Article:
The Tribune deal is a significant crack in the foundation, but it’s not a clean break, which would have been far worse for AP. As CEO Tom Curley and the AP leadership aim to restructure and re-energize the company for the next digital age (its Digital Rights clearinghouse is the latest shot in that war), there’s now a still-heightened urgency to get it right. Get it right, and members stay. If not, we could see further defections that will raise the specter of whether AP will go the way of its northern cousin, CP. Just last month, Canadian Press passed from being a publisher-owned coop to a private, for-profit company, owned by three major publishers. Why? Two major Canadian publishers had left the CP, forcing a reshuffling.

If this all seems like a game of News Chess, it’s simply a recognition of the changing nature and economics of the business, says Gerry Kern, editor of the Tribune and VP/editorial for the Tribune Company.

“Sam Zell has nothing to do with this,” Kern tells me. “This was my project. I’ve been thinking about this for years.” Kern served as vp/news for Tribune 2004-2008, and he advocated “shared content.”  Even in pre-recession times, that made economic sense. Instead of each of the Tribune papers producing its own nation/world pages, why not do it once, create templated pages and have the papers use those templates. Then, each Tribune paper could use the labor savings to concentrate on the remaining strategic news priority of every daily (save the New York Times, the Wall Street Journal and USA Today) in the country: local news.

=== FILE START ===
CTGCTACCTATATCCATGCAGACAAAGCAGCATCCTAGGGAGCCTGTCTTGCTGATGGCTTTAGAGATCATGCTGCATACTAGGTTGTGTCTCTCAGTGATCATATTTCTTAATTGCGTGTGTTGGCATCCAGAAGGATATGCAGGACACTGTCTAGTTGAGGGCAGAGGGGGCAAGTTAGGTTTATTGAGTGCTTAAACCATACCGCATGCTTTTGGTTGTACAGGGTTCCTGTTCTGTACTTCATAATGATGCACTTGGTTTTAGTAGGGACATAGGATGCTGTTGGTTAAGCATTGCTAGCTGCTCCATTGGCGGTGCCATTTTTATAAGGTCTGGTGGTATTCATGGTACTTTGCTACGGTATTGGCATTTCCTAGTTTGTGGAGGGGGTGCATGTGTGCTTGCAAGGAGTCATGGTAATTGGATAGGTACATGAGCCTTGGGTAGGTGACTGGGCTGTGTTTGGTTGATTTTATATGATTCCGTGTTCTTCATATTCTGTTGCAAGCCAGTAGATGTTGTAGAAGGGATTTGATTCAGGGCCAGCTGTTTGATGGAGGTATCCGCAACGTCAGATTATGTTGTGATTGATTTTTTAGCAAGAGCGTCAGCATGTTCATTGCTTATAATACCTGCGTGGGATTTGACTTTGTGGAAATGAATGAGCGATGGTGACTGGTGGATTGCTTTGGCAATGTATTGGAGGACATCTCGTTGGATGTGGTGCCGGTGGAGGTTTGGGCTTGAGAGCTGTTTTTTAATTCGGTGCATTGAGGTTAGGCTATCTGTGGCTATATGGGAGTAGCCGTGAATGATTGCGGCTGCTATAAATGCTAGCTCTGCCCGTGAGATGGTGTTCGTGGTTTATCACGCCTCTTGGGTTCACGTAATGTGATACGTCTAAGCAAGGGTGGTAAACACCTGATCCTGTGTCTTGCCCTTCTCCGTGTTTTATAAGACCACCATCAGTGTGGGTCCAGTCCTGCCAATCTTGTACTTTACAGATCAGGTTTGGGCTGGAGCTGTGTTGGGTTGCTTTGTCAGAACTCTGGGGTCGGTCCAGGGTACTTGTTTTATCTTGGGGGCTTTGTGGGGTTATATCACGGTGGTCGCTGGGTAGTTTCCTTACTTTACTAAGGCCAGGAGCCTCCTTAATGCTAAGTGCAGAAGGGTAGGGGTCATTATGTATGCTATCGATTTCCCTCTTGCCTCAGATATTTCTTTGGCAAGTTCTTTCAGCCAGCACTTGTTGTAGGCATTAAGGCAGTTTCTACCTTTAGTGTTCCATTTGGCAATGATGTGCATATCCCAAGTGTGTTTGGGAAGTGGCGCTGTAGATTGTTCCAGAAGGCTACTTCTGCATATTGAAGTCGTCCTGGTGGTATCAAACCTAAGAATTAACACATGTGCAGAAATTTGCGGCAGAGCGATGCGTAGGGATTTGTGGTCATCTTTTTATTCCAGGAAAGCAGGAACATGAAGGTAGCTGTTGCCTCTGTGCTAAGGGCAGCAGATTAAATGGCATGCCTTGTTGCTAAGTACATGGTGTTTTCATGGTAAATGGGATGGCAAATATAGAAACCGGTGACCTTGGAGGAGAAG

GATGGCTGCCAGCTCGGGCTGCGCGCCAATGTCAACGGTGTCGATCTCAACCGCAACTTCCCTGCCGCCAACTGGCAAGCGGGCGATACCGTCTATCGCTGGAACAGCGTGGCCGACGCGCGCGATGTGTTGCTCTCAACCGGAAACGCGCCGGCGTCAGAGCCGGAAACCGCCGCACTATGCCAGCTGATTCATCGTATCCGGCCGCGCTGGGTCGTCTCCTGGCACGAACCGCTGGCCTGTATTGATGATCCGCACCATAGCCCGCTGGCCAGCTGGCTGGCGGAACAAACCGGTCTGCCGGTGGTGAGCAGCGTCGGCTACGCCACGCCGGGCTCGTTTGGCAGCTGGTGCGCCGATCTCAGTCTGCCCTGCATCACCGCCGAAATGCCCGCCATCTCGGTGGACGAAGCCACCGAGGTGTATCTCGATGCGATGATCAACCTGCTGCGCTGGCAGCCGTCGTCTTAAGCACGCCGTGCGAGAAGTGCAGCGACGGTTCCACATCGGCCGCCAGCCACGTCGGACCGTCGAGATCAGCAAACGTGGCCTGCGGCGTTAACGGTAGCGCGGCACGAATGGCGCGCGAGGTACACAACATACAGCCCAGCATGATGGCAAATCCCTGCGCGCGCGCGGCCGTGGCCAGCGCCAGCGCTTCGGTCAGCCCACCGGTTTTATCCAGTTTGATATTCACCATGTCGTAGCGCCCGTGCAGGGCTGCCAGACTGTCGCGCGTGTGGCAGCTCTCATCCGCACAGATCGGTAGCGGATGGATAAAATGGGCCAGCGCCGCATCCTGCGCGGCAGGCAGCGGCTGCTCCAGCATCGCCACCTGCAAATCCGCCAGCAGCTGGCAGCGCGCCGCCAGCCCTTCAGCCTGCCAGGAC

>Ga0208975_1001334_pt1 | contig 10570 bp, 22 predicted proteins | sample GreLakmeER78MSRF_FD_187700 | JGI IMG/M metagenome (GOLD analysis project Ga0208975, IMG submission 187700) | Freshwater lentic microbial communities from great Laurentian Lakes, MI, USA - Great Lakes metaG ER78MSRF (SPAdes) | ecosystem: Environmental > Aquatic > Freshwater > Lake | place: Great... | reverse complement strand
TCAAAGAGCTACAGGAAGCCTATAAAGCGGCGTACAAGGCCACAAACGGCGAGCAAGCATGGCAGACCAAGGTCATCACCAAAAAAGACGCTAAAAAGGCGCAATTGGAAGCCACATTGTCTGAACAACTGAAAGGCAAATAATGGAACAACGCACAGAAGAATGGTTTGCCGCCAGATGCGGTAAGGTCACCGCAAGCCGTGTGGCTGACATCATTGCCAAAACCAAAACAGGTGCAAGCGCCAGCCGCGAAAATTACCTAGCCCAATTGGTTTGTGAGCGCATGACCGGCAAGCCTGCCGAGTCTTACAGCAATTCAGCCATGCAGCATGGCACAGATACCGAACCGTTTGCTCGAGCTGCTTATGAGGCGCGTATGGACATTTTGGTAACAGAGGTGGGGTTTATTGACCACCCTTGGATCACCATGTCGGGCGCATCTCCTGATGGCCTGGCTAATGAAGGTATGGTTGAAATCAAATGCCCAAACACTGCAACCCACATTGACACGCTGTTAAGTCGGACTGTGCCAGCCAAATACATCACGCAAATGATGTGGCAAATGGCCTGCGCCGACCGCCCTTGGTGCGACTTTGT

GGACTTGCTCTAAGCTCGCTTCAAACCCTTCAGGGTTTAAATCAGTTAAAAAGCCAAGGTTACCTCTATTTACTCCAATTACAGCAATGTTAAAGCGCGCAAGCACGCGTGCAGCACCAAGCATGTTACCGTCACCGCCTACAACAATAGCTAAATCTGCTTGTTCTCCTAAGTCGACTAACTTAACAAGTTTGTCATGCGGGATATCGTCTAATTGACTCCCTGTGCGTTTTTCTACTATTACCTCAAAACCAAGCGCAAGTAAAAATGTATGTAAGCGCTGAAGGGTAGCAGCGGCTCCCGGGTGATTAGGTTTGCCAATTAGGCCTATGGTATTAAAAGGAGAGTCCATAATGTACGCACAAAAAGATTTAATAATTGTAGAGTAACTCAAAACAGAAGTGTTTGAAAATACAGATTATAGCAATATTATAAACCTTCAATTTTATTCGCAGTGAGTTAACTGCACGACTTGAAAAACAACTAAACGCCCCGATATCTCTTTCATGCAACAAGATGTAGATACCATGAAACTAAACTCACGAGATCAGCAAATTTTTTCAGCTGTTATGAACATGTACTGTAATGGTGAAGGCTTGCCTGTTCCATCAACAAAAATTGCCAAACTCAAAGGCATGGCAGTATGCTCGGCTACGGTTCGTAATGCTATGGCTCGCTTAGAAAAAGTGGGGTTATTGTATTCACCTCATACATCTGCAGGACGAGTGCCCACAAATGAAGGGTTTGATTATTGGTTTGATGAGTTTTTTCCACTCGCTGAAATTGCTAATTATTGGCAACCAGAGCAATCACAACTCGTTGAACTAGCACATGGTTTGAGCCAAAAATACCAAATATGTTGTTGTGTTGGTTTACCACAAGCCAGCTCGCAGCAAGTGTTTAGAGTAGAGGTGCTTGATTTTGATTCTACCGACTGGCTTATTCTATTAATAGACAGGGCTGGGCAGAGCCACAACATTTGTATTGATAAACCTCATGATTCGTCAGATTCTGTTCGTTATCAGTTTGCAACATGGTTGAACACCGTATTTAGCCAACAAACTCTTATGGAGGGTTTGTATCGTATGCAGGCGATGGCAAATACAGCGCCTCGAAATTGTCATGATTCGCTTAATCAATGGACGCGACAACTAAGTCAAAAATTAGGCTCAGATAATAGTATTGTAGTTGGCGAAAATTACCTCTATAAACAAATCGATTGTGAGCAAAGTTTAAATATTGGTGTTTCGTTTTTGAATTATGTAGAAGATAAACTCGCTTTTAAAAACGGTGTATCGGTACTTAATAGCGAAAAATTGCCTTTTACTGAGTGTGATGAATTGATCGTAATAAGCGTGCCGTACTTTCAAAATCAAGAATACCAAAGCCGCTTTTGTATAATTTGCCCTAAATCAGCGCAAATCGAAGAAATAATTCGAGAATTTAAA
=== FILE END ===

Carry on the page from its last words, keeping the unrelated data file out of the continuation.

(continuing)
Media on Demand — MODs — was born. Now 40 staffers at the Chicago Tribune produce 240 modules a week for Tribune papers — and Tribune is starting to sell the modules to others, with Schurz Communcations its first client.

So here’s how shared content, budget cutbacks and the emerging potential of new content players come together in this deal.

Kern applied some metrics to the news offerings of the Tribune papers. At his Chicago Tribune, he computed a 60%/local news-40%/other percentage ratio.

Kern found that the Tribune company — through its foreign bureaus (20 staffers), its DC bureau (32), the entertainment/features/sports offerings of Tribune Media Services and its own McClatchy Tribune Wire — supplied three-quarters of the non-local content. That left a quarter of the 40%, or 10% of the total content, needing to be supplied by others.  (At the other seven Tribune papers, these percentages vary to some degree, but are in the same ballpark.)

So the question became: how valuable was the annual AP spend for what the papers need to do now, in print and online, and into the next couple of years? As of May, the Chicago Tribune says it essentially stopped running AP content, as a live test, seeing what it could substitute and what holes appeared. “We got zero calls from the public, and I don’t think many people in the newsroom noticed,” says Kern.  The experiment validated the theory that a wire reshuffling could work.